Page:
If you're uncomfortable being hugged by a robot you can pay a stranger to do it for you. The Snuggery in Rochester, New York offers a kind of surrogate hug therapy where customers (predominantly men) can buy 45-, 60-, or 90- minute sessions of spooning with one of the company's two professional snugglers. As with the discovery that forcing yourself to smile even when you're not happy eventually leads to a slight increase in contentment, services like The Snuggery operate on the presumption that going through the motions of intimacy is, if not ideal, a reasonable way to achieve the same ends.
Unlike smiling, however, touch is especially sensitive to context, a reason why The Snuggery's owners have discovered the few women customers they have often feel uncomfortable cuddling for money and instead wind up preferring to simply talk during sessions. A study from California Institute of Technology last year found that a person's perception of a caress changed dramatically based on the visuals test subjects were shown alongside. The study used all heterosexual men as subjects and showed them photos of either a man or woman while a real woman caressed their leg. Men who were shown a picture of another man while being touched found the experience distressing and uncomfortable, even though the touch itself was being given by a woman.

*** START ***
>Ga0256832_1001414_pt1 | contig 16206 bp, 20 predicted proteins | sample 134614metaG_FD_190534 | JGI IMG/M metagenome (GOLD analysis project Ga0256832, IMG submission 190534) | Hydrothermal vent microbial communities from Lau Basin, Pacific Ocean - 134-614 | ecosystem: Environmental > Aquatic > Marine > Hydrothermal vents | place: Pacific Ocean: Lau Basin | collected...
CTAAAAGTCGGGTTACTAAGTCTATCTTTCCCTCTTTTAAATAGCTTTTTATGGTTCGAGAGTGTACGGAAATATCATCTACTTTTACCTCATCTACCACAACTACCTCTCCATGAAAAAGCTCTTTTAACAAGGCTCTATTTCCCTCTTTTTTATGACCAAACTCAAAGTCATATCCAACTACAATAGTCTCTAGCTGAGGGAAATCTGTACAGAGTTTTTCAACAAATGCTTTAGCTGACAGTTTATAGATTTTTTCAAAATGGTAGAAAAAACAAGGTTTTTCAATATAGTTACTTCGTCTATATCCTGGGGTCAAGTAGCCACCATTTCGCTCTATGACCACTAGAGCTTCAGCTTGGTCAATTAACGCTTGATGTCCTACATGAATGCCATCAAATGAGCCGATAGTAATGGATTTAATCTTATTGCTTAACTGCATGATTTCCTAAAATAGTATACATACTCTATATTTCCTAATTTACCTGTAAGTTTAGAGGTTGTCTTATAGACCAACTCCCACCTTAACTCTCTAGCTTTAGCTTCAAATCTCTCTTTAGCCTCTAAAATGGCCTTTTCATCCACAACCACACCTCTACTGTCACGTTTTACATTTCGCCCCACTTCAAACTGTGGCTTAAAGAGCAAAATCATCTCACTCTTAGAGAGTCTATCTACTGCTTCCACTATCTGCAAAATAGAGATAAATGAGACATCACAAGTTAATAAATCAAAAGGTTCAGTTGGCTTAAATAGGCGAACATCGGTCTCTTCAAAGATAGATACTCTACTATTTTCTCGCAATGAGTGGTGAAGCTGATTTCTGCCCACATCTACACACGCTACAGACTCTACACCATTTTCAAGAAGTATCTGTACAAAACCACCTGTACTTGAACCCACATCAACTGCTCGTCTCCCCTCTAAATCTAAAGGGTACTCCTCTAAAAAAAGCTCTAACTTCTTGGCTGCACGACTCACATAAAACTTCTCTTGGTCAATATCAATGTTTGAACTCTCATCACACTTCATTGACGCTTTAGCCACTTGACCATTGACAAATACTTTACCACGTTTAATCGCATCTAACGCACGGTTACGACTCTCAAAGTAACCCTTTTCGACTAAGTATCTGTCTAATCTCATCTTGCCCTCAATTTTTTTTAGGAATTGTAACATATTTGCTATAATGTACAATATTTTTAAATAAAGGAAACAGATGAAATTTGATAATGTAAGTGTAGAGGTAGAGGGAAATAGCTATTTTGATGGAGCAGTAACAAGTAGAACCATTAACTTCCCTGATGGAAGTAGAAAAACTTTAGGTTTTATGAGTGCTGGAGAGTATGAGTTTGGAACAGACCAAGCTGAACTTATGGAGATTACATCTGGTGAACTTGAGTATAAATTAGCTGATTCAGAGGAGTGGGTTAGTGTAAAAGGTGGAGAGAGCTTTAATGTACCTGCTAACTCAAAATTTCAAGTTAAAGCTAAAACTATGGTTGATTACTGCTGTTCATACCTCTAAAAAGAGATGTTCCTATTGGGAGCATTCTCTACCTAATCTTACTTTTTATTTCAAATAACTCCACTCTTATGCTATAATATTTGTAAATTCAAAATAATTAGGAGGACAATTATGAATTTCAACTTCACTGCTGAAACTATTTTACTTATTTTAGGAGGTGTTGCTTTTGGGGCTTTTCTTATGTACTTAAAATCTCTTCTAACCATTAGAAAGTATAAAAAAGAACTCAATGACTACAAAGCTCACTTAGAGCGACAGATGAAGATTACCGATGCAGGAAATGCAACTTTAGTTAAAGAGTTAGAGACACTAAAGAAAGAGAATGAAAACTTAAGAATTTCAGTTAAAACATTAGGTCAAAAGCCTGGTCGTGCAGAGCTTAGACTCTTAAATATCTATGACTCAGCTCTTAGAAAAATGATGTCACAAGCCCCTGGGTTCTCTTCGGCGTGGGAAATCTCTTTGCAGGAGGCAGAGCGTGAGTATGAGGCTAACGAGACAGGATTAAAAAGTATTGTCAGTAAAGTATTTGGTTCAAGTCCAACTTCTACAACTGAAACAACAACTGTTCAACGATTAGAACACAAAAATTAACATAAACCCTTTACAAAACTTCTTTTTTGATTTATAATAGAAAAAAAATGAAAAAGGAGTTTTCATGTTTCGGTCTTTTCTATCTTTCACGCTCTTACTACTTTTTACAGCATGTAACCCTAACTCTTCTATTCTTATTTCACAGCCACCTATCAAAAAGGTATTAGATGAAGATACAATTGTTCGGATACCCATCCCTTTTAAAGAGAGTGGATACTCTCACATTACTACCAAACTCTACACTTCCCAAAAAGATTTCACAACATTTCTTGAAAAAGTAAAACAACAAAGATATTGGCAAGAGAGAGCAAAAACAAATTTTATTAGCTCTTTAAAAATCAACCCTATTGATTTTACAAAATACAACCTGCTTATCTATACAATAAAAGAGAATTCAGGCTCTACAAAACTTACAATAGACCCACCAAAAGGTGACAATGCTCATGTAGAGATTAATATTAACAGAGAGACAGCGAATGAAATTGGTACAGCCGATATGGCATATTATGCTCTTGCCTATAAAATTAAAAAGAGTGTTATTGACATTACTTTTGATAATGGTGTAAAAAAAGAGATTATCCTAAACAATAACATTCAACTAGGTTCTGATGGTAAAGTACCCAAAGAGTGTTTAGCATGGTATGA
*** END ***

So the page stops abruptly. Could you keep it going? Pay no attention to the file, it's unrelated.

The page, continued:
It's scary to admit that the emotional meaning given to gendered physical relationships can be so easily manipulated. With that realization would have to come a reinterpretation of all of the correlated social structures about courtship, marriage, and the morality of monogamous physical affection. It's not that these things would be impossible to maintain in a culture where touch itself became an ideal good, but their existence would depend on a redefining them in ways that aren't rooted in anatomy, gender signification, and its corollary sexual orientation. Using machines to mediate physical affection would risk dissolving the logic of this entire structure, and throw into question the market logic of all the industries that depend on these socio-sexual mirages, from apparel to fitness. Instead, we seem to be stuck with technologies that entrench our pre-existing values—Viagra, erotic webcam services, OKCupid—while technologies that challenge them drift away in pointlessness.